From John Howe:
“You have asked us how we identify names for the raptors we follow. I can assure you that the eagles and falcons don’t care if they are called by a name or not. That is a human thing. However, we need to have a way to identify birds as we collect and share data. In the case of peregrine falcons, landowners and cooperative partners assign names as they please. In the case of eagles, we assign an identifier to them and avoid human names. So why do we give falcons, but not eagles, human names?
Bob Anderson, the founder of the Raptor Resource Project, bred peregrine falcons for release into the wild. He let landowners and power plant guardians name falcons to increase buy-in for the program and help develop partners. Let’s face it, assigning a name to a rare bird is a pretty exciting thing…the fastest animal and top gun on the face of the earth, just WOW! Back in the 1990s, falcons were critically endangered and getting to name this super rare bird after your wife/mom/daughter/husband/son/dad/whatever, was exciting and helped engage participants in the cause. You can imagine how important it was to recruit partners and put a vision into action to reach the goal – anything to make that extra effort leading to success. It’s hard to believe now, but we have to remember that falcons didn’t return to breed mid-continent until 1987. Landowners and families get to see falcons up close, connect with them, sometimes touch or hold them, and name them to recognize their role in supporting falcon recovery and individual falcon families.
The eagle ‘names’ that we use come from basic scientific protocol: an ID that corresponds to place and number. In 2011, the eaglets were E1, E2, and E3 (Eaglet1 etc.), as named by mods and fans. The second year, Bob replaced the E with a D for Decorah and caught up the long count: D12, D13, and D14. Outside of a few of the eaglets we’ve tracked (D1, who was believed to be E2, Four, who was named for the last number of her rig), we’ve kept that convention. It is widely used in research and easy for us to use and remember.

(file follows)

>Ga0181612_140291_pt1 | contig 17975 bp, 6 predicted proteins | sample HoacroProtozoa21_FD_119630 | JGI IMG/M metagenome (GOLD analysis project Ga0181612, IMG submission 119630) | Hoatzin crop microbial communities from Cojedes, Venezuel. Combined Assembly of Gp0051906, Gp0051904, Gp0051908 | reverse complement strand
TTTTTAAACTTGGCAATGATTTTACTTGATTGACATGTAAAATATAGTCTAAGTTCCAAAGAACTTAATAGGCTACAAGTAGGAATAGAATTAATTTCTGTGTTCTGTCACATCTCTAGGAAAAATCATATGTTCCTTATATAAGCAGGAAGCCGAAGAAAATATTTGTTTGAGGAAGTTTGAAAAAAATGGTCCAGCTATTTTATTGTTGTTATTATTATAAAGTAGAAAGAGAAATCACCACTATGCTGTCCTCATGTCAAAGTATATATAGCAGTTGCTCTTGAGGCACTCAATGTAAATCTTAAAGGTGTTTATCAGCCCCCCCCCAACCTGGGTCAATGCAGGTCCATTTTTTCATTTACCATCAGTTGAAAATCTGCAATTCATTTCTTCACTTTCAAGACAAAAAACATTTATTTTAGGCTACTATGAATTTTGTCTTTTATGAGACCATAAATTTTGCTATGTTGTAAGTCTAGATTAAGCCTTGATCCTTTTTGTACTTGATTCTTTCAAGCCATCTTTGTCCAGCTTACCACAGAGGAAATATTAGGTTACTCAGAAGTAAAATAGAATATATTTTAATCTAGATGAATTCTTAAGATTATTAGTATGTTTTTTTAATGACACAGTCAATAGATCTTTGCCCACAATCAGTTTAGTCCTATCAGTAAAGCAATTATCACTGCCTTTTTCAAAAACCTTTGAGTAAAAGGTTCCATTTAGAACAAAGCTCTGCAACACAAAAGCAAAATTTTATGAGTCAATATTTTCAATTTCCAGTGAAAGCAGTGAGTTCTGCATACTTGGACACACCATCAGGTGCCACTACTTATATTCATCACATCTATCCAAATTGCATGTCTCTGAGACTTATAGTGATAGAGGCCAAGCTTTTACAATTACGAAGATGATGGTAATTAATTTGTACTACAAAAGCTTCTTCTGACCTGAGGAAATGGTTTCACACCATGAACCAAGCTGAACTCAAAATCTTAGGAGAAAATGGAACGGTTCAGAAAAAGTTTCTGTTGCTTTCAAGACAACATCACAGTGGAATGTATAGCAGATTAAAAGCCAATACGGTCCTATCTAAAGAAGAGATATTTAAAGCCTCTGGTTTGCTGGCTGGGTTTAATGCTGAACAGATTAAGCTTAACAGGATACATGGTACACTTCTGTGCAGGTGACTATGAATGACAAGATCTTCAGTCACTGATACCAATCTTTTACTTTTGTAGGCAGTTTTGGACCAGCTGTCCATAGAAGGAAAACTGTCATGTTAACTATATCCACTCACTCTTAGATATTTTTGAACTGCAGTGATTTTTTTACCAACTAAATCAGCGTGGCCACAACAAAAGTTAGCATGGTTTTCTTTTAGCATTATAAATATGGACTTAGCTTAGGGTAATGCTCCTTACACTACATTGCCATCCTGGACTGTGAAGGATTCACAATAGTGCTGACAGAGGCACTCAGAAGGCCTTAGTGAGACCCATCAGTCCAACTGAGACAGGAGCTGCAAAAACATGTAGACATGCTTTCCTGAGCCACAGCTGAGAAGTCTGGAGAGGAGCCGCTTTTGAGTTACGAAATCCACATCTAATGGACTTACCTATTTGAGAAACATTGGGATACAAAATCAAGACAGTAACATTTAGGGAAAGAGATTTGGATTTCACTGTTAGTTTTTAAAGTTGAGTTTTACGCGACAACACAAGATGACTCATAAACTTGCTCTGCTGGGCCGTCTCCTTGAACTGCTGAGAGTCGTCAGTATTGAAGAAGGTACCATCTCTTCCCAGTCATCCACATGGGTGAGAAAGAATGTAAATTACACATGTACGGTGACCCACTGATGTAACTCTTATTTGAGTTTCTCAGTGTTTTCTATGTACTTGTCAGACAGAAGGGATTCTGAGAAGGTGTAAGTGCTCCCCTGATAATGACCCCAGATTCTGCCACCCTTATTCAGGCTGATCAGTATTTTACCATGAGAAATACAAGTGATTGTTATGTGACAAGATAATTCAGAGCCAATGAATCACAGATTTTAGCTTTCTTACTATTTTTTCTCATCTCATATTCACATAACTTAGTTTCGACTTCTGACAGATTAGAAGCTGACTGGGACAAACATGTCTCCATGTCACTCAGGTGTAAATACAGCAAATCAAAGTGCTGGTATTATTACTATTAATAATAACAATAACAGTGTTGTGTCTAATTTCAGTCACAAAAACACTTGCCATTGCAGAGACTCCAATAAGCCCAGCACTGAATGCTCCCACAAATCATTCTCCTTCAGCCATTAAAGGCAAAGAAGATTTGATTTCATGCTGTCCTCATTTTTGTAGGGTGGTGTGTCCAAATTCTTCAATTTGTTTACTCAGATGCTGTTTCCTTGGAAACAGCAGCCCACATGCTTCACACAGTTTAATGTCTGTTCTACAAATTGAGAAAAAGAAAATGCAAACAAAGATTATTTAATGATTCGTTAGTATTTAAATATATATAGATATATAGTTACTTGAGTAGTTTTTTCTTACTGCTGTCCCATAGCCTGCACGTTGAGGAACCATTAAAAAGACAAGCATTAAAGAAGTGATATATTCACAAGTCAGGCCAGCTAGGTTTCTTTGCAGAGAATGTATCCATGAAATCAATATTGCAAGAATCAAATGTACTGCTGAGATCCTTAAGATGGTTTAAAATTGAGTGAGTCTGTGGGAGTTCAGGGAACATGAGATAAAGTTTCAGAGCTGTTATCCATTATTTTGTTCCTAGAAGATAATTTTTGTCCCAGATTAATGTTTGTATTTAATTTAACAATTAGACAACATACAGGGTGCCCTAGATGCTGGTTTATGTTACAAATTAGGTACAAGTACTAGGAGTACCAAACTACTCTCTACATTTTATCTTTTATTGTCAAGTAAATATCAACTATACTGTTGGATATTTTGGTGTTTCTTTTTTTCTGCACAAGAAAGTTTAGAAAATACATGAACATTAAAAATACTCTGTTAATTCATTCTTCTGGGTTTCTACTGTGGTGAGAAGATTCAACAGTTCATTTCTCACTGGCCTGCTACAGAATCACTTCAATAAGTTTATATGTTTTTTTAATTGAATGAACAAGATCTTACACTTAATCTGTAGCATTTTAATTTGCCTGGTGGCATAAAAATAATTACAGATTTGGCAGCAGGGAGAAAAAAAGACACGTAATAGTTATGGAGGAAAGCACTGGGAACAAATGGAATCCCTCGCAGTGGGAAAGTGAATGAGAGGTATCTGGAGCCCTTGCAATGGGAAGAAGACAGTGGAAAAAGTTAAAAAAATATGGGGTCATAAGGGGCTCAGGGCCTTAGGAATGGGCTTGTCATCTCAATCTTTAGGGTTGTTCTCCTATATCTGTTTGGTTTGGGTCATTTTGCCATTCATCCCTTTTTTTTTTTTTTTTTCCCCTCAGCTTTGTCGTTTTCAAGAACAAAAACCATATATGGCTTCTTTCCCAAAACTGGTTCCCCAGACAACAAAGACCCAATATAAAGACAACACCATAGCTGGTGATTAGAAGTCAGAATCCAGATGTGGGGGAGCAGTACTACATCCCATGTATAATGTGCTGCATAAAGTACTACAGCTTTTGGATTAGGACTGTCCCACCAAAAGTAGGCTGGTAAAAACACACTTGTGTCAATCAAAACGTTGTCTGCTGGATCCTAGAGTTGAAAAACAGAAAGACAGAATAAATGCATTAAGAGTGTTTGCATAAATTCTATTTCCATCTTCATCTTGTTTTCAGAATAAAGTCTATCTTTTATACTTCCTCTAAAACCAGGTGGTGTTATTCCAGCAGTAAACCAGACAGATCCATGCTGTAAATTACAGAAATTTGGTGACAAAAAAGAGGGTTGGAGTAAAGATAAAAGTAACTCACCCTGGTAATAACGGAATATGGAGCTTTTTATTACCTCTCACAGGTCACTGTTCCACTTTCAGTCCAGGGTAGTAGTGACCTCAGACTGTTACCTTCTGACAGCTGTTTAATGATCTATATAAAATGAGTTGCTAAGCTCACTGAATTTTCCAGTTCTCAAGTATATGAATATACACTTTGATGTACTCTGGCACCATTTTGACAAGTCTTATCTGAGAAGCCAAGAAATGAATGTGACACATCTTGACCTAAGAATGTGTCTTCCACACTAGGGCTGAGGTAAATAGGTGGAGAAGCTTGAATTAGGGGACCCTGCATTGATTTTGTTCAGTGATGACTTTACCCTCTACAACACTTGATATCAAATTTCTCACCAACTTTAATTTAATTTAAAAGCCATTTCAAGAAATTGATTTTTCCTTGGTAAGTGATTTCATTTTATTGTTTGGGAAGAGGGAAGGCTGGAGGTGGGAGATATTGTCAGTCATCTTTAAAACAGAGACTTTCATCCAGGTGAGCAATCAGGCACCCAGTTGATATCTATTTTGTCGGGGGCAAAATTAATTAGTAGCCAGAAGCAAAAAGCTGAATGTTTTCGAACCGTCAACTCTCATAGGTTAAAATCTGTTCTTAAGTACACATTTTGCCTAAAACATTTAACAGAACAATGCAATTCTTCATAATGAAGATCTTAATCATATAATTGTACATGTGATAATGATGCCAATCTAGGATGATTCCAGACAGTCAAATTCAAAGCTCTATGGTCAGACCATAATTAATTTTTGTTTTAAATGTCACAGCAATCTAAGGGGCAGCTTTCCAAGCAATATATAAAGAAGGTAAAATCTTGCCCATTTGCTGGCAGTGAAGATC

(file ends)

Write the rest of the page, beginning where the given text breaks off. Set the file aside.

Landowners and power plant staff get to name falcons because it encourages recovery efforts and because these are truly their birds, on their property. Power plants didn’t have to say yes to providing a home to one of the world’s most endangered birds in the late 1980’s and early 1990’s, but they did, and that made a big difference in the species’ recovery. When it comes to eagles, we’re engaged in a longitudinal study of eagle behavior at all at our nests and the nomenclature we use reflects that. Keeping a consistent naming standard for eagles provides us with uniformity across media and a long-term convention for identifying eagles and eaglets at the various nests we track.
Naming wild animals was controversial long before we started our work. Researchers tend to avoid names. Fans want to give them names. Everybody has a different idea about what they should or shouldn’t be called, from cute names (think ‘Simba’ and ‘Cookie’), through no names at all. The federal government database records all sorts of data about banded birds but has no space for names. State DNR’s have at times encouraged names and at other times prohibited them. This argument is really a tempest in a teapot. As Amy pointed out in a recent conversation on the topic, we are fortunate to be able to have a discussion about names versus laying flowers on the grave of the last peregrine falcon or bald eagle. The only name we never want to give to any member of a species? Last.
We understand the disappointment of people hoping for something more racy or familiar. When we watch our lovely parents – DM2 providing for his family, DNF tenderly feeding DN9 – we think of them as Dads and Moms. It’s jarring to think of them one way and call them something else. But the eagles by any name will still retain their dear perfection to us.”
What’s in a name? That which we call a rose
By any other word would smell as sweet;
So Romeo would, were he not Romeo call’d,
Retain that dear perfection which he owes
Without that title.
Thank you for understanding, for watching, and for caring!